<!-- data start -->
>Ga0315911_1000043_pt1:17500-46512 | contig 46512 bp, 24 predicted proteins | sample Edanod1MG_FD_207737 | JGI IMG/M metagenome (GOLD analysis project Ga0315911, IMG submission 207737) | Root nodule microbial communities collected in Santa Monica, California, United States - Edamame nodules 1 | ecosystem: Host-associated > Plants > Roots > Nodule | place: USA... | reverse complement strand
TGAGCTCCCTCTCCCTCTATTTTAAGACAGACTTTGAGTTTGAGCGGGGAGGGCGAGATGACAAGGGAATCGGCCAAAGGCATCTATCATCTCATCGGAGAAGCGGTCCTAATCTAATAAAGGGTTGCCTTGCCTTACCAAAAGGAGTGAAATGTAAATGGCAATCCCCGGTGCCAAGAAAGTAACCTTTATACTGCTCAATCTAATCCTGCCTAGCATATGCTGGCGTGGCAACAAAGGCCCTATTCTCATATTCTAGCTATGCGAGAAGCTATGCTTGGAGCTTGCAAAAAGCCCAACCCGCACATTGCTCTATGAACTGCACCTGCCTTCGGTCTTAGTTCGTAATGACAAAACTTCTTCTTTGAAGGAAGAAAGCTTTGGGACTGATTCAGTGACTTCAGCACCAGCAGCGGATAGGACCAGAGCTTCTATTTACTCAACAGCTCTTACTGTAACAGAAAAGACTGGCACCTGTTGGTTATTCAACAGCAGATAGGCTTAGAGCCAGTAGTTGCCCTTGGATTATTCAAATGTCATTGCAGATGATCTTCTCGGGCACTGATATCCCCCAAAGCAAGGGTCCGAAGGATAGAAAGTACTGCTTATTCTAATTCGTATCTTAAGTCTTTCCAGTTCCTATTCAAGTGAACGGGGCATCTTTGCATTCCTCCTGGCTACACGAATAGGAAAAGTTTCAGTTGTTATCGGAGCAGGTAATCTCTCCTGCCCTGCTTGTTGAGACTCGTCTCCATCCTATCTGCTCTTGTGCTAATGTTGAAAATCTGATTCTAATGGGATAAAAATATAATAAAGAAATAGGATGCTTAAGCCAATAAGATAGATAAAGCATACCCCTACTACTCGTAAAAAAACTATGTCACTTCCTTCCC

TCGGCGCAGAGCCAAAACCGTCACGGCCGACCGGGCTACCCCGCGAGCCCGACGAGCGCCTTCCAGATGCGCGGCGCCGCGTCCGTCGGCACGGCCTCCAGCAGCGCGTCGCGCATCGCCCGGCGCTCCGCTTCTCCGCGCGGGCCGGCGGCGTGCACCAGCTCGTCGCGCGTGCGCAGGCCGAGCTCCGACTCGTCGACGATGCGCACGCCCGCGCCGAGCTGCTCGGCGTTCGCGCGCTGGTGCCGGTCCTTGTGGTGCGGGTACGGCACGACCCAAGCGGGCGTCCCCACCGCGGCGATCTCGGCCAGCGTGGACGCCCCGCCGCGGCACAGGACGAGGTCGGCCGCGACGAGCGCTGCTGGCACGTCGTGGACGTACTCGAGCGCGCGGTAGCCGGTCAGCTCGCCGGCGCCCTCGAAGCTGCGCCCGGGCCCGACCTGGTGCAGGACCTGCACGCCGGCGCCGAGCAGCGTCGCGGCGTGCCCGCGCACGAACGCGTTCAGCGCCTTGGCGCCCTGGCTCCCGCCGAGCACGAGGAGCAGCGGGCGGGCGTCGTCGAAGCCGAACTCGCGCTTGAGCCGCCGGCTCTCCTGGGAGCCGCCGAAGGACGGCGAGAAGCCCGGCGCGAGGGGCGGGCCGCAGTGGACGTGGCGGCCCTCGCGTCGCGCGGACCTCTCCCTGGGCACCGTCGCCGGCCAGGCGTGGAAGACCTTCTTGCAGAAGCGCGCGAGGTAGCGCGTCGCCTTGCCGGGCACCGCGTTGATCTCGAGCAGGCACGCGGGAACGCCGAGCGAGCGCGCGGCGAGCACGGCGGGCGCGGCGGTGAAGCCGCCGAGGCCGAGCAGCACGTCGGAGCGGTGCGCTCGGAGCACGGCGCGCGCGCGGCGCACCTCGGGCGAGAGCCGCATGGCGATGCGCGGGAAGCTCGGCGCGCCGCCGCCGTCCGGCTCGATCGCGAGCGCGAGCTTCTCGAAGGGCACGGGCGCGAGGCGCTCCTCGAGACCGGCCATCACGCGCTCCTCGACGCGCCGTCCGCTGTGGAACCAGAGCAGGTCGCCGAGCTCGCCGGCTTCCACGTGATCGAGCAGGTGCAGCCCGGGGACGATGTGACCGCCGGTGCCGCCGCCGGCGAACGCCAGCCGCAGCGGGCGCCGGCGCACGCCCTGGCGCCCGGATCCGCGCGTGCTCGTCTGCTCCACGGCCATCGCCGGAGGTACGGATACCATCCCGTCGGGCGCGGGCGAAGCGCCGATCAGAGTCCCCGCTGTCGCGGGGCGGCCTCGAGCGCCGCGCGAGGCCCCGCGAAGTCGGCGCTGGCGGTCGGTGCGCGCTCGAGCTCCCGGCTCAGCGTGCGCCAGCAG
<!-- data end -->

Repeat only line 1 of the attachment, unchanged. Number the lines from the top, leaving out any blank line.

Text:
>Ga0315911_1000043_pt1:17500-46512 | contig 46512 bp, 24 predicted proteins | sample Edanod1MG_FD_207737 | JGI IMG/M metagenome (GOLD analysis project Ga0315911, IMG submission 207737) | Root nodule microbial communities collected in Santa Monica, California, United States - Edamame nodules 1 | ecosystem: Host-associated > Plants > Roots > Nodule | place: USA... | reverse complement strand